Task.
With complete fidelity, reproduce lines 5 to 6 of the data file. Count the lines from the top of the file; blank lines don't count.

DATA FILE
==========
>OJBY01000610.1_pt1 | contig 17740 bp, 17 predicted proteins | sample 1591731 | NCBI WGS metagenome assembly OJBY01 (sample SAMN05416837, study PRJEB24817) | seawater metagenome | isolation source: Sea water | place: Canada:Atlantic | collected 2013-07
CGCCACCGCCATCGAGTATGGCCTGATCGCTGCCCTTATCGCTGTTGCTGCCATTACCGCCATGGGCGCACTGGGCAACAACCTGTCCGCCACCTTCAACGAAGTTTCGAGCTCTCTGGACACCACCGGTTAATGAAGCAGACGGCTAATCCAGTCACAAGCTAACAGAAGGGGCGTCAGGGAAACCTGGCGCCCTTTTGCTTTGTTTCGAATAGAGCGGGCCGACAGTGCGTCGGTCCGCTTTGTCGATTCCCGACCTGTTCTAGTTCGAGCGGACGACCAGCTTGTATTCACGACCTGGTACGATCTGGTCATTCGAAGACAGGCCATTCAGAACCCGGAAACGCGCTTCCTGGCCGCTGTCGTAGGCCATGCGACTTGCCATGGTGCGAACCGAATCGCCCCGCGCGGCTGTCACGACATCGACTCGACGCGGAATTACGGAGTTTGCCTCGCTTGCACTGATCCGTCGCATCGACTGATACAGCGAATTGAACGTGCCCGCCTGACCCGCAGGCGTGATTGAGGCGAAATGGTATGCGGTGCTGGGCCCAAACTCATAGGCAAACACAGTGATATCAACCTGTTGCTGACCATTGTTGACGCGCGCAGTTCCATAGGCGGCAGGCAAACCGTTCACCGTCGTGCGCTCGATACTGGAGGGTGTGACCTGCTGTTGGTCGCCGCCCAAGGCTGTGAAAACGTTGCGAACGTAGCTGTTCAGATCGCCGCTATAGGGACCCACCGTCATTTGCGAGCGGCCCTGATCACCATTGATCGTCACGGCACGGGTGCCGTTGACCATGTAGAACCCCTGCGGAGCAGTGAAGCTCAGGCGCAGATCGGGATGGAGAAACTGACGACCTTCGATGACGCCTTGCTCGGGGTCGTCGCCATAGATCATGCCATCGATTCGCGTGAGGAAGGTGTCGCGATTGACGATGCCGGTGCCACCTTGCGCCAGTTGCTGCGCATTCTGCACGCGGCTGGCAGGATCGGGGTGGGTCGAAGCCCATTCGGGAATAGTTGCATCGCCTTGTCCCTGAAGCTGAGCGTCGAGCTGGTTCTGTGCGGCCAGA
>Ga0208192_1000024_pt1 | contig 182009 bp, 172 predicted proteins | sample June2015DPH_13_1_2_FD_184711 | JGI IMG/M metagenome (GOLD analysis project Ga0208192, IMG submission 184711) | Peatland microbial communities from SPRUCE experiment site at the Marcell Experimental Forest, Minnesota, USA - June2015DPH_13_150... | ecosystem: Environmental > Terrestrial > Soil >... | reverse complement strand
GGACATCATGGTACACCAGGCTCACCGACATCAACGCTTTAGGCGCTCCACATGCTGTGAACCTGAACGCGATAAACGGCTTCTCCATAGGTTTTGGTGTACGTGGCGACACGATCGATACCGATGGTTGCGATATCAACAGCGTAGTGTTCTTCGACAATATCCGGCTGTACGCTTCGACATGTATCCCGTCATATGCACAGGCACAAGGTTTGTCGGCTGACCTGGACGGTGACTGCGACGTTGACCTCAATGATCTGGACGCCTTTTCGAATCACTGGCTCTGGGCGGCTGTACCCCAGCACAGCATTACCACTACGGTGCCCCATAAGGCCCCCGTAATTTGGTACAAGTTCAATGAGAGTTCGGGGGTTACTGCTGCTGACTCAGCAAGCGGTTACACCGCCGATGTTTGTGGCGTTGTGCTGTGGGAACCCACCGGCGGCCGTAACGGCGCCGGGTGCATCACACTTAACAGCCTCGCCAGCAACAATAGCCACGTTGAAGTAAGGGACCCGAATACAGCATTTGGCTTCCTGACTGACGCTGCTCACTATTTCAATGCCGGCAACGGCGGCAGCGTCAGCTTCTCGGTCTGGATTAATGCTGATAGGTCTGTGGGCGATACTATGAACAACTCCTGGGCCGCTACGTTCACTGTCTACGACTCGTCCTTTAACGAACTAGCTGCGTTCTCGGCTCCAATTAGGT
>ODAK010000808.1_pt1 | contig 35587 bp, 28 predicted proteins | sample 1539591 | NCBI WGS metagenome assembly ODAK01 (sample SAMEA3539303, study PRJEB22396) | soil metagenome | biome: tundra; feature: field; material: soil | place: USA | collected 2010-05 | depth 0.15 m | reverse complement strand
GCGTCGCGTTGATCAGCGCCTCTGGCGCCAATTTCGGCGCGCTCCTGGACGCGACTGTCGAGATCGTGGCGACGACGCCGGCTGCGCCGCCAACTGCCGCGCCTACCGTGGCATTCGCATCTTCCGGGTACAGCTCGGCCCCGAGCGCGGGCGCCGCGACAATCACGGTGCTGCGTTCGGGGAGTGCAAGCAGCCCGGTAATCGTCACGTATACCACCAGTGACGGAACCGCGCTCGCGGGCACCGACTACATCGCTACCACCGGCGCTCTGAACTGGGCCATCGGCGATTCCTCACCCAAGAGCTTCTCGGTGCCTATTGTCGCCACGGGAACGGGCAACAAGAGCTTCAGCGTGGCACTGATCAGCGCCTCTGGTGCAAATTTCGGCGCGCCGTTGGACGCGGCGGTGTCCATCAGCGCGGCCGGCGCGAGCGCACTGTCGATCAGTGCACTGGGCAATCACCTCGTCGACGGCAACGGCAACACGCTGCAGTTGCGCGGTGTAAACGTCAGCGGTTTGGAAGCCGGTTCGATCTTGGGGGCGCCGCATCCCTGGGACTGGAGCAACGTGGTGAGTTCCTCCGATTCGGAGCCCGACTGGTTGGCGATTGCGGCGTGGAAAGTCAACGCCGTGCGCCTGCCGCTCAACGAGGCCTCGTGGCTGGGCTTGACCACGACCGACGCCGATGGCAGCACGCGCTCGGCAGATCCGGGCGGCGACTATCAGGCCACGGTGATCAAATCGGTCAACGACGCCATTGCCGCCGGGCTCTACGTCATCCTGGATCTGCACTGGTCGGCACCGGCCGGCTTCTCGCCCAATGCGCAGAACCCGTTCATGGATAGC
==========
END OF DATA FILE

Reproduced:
>ODAK010000808.1_pt1 | contig 35587 bp, 28 predicted proteins | sample 1539591 | NCBI WGS metagenome assembly ODAK01 (sample SAMEA3539303, study PRJEB22396) | soil metagenome | biome: tundra; feature: field; material: soil | place: USA | collected 2010-05 | depth 0.15 m | reverse complement strand
GCGTCGCGTTGATCAGCGCCTCTGGCGCCAATTTCGGCGCGCTCCTGGACGCGACTGTCGAGATCGTGGCGACGACGCCGGCTGCGCCGCCAACTGCCGCGCCTACCGTGGCATTCGCATCTTCCGGGTACAGCTCGGCCCCGAGCGCGGGCGCCGCGACAATCACGGTGCTGCGTTCGGGGAGTGCAAGCAGCCCGGTAATCGTCACGTATACCACCAGTGACGGAACCGCGCTCGCGGGCACCGACTACATCGCTACCACCGGCGCTCTGAACTGGGCCATCGGCGATTCCTCACCCAAGAGCTTCTCGGTGCCTATTGTCGCCACGGGAACGGGCAACAAGAGCTTCAGCGTGGCACTGATCAGCGCCTCTGGTGCAAATTTCGGCGCGCCGTTGGACGCGGCGGTGTCCATCAGCGCGGCCGGCGCGAGCGCACTGTCGATCAGTGCACTGGGCAATCACCTCGTCGACGGCAACGGCAACACGCTGCAGTTGCGCGGTGTAAACGTCAGCGGTTTGGAAGCCGGTTCGATCTTGGGGGCGCCGCATCCCTGGGACTGGAGCAACGTGGTGAGTTCCTCCGATTCGGAGCCCGACTGGTTGGCGATTGCGGCGTGGAAAGTCAACGCCGTGCGCCTGCCGCTCAACGAGGCCTCGTGGCTGGGCTTGACCACGACCGACGCCGATGGCAGCACGCGCTCGGCAGATCCGGGCGGCGACTATCAGGCCACGGTGATCAAATCGGTCAACGACGCCATTGCCGCCGGGCTCTACGTCATCCTGGATCTGCACTGGTCGGCACCGGCCGGCTTCTCGCCCAATGCGCAGAACCCGTTCATGGATAGC